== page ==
The U.N. refugee commission estimates that there are 1.2 million Iraqi refugees in Syria, but the government there believes that the total is at least 1.3 million, according to Munir Ali, an official in the country’s information ministry.
“We need help to help solve the problem that the Americans created,” he said. “Prices are going up, there’s a shortage of water this year and the government will face severe problems over the summer.”
Ali added, “I hope they won’t be forced to close the border.”
One well-connected Damascus-based analyst, who asked not to be identified, put it more bluntly: “Syria will stop letting Iraqis in because of inflation and crime but also because of the political price” of feeding resentment among Syrians over socioeconomic issues that could create political trouble for the regime.
Issam el Zaim, a leading Syrian economist and former industry minister, said that while the official inflation rate was 10% in 2006, it actually was probably twice as much. In addition, the regime has been scrambling to monitor the criminal activities and, especially, the political ties, of the Iraqi refugees.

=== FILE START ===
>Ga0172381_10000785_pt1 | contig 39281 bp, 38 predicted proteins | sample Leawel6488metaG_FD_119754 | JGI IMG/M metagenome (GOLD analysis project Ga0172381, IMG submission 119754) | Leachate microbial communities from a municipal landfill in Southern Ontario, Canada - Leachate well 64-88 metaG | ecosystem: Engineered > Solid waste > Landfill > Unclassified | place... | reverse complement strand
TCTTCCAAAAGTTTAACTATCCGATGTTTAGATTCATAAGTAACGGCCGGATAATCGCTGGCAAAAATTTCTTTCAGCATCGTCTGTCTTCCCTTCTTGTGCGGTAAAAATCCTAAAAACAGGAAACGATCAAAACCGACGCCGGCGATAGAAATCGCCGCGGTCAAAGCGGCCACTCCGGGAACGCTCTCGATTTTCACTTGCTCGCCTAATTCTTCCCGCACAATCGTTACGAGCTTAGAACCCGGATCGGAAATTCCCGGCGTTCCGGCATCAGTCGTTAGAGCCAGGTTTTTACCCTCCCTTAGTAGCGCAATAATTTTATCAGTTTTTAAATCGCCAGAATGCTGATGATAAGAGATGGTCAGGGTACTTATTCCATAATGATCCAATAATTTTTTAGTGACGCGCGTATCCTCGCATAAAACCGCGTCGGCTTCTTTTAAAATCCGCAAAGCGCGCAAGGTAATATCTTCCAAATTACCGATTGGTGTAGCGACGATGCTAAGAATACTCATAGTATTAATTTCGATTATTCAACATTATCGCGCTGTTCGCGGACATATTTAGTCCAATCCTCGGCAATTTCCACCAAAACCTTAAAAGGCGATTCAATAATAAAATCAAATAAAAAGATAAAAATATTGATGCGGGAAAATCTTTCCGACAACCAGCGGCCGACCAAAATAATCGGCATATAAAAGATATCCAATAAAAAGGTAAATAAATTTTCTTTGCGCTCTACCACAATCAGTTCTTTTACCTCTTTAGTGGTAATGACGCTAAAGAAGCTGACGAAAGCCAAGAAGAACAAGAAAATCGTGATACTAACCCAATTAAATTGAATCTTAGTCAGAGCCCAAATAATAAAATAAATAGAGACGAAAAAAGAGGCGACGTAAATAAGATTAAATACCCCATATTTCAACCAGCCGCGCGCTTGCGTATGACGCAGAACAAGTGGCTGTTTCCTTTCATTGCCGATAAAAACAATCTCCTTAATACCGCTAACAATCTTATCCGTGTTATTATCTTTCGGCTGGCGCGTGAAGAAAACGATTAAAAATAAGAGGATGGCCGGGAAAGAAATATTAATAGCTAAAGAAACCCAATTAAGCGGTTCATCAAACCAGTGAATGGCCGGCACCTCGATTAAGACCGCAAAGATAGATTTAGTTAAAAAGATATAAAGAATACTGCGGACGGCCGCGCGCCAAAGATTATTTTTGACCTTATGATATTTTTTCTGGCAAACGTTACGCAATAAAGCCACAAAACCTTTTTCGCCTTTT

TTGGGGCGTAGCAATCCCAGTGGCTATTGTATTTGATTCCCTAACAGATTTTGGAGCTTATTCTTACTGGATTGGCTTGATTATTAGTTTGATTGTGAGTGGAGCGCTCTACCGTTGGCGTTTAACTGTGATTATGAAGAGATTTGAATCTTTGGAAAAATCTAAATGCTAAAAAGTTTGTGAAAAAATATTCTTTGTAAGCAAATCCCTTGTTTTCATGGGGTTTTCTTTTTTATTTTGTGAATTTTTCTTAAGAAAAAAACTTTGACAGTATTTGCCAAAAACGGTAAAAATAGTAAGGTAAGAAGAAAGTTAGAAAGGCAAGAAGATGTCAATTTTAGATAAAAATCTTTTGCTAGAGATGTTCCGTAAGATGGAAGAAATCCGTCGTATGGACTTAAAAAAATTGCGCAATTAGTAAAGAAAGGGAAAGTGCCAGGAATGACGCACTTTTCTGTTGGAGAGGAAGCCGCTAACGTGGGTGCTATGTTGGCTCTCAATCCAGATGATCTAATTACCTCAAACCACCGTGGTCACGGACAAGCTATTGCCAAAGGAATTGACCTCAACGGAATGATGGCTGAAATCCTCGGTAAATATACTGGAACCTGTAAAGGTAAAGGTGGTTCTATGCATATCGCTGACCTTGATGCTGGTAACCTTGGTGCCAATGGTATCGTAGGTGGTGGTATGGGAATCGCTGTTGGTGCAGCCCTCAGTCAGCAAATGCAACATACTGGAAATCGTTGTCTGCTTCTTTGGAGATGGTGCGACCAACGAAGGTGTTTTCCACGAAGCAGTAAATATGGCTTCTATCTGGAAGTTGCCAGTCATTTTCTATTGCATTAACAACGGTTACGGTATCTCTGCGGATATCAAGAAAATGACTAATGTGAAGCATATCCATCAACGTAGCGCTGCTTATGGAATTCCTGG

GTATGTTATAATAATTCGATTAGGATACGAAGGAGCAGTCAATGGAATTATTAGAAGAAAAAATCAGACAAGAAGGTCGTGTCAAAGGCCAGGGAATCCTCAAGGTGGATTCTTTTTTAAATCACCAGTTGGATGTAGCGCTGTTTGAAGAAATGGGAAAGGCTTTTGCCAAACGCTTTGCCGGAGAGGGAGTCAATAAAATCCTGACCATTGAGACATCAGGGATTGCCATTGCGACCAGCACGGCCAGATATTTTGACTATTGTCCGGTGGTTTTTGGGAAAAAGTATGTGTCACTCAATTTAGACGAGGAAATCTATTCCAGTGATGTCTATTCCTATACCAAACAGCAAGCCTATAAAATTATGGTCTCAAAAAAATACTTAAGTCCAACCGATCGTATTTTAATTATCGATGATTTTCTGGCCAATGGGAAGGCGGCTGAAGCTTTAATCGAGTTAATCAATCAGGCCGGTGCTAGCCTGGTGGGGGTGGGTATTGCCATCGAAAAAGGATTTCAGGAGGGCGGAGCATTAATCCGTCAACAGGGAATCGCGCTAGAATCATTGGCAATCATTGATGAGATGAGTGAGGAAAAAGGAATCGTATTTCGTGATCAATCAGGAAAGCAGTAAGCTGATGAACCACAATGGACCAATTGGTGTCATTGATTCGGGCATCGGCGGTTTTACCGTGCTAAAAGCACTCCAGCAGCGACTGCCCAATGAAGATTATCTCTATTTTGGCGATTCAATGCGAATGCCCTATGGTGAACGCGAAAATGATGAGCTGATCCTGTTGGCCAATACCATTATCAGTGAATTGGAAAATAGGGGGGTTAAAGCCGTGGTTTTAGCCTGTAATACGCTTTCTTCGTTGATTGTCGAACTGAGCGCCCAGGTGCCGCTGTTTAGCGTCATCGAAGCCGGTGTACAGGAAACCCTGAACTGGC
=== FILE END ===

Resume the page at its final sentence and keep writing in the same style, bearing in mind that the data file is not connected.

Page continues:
Statistics are hard to come by, but Syrian and international observers believe that the majority are Sunnis, because of the geographical proximity of Iraq’s Sunni provinces and because Syria has welcomed former Baathist cadres from Saddam Hussein’s regime. Still, Damascus has also seen an influx of Shi’ites, as well as Christians.
No serious sectarian incidents have been reported in Syria, a fact that observers say is partly attributable to Syria’s security services and also to the fact that Sunni and Shi’ite Iraqis in Syria tend to live in separate neighborhoods. In Syria, when Saddam was hanged earlier this year, many Sunnis mourned and many Shi’ites celebrated.
Sunnis such as Mohamed, who worked in the security branches of Saddam’s regime and lost their jobs after the American invasion, are unsurprisingly the most critical of the new Shi’ite-dominated government in Baghdad.
A man who just arrived at the border checkpoint and rushed toward the customs office said that he was a Sunni in the military under Saddam who found himself without a job when the United States decided to disband the Iraqi army. Blaming America and the Iraqi government “controlled by Iran,” he said that life in his Sunni neighborhood in Baghdad had become too difficult.
In addition to the packed cars and trucks streaming in from the Iraqi side of the border, scores of Iraqis already in Syria come here to do the “U-turn,” a quick foray to the Iraqi customs office to renew their temporary residence permits.